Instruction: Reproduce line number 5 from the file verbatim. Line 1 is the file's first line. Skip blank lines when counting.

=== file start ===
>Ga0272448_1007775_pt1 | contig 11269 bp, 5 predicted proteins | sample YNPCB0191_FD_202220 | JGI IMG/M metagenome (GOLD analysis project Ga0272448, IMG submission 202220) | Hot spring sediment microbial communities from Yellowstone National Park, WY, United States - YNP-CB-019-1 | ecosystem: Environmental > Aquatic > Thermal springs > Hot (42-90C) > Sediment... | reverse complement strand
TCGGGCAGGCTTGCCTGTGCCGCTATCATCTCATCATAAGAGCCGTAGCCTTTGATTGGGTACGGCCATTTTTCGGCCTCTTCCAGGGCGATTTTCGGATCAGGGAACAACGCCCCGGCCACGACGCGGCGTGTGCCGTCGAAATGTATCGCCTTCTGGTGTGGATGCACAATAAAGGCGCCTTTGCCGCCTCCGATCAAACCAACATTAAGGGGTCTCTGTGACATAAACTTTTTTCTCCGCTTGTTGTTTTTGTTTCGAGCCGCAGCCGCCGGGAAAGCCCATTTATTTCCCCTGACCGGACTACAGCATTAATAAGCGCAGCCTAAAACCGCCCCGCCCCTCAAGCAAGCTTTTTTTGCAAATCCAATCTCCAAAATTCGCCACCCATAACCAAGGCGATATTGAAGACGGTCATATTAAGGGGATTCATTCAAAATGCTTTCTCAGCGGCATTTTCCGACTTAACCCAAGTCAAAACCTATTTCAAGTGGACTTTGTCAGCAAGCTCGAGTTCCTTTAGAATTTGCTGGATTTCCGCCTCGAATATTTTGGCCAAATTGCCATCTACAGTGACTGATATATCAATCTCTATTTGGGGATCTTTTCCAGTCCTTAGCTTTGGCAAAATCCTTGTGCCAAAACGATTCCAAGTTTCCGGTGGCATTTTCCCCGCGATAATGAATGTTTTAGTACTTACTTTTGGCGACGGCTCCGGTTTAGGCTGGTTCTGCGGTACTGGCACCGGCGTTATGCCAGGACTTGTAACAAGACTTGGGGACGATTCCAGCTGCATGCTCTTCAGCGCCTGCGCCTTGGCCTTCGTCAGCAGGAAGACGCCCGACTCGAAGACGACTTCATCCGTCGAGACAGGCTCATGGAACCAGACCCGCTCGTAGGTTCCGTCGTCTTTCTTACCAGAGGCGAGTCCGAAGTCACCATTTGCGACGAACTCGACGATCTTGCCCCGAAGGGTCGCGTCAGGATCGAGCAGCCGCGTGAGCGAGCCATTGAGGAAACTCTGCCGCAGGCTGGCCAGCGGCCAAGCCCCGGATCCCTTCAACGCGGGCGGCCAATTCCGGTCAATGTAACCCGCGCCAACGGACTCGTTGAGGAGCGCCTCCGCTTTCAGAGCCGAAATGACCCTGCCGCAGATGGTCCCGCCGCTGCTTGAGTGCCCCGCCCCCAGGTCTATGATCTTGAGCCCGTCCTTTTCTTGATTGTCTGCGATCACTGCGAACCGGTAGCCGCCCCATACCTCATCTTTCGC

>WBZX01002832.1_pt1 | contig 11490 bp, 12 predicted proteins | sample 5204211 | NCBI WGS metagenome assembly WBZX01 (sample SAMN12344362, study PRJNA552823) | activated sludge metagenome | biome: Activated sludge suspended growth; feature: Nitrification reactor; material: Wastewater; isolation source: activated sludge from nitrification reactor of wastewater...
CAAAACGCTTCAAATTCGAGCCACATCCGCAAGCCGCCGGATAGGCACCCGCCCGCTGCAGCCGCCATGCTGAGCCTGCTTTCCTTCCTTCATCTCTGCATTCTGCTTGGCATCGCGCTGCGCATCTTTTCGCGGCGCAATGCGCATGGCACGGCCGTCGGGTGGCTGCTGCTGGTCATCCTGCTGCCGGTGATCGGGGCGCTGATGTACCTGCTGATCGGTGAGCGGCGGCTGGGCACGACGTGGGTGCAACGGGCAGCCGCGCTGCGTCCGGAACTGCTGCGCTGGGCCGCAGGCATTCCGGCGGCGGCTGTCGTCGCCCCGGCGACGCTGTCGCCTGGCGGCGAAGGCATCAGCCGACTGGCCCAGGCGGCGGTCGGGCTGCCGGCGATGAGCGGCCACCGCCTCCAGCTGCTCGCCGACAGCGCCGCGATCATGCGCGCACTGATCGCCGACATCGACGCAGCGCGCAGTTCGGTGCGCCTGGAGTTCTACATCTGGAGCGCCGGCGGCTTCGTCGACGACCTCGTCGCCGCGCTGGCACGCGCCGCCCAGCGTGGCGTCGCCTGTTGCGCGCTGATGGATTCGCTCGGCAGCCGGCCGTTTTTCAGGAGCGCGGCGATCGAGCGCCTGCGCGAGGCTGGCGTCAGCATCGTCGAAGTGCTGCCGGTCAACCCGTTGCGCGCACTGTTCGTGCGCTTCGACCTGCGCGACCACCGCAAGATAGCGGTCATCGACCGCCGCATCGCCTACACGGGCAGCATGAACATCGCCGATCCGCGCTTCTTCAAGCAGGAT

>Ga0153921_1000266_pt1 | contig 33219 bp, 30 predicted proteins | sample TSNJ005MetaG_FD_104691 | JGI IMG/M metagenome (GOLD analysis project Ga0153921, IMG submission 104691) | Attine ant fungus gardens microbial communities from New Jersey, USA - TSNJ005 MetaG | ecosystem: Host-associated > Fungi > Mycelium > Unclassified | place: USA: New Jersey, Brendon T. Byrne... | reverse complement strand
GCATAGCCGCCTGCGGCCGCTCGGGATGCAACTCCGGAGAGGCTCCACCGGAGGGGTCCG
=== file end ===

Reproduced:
>Ga0153921_1000266_pt1 | contig 33219 bp, 30 predicted proteins | sample TSNJ005MetaG_FD_104691 | JGI IMG/M metagenome (GOLD analysis project Ga0153921, IMG submission 104691) | Attine ant fungus gardens microbial communities from New Jersey, USA - TSNJ005 MetaG | ecosystem: Host-associated > Fungi > Mycelium > Unclassified | place: USA: New Jersey, Brendon T. Byrne... | reverse complement strand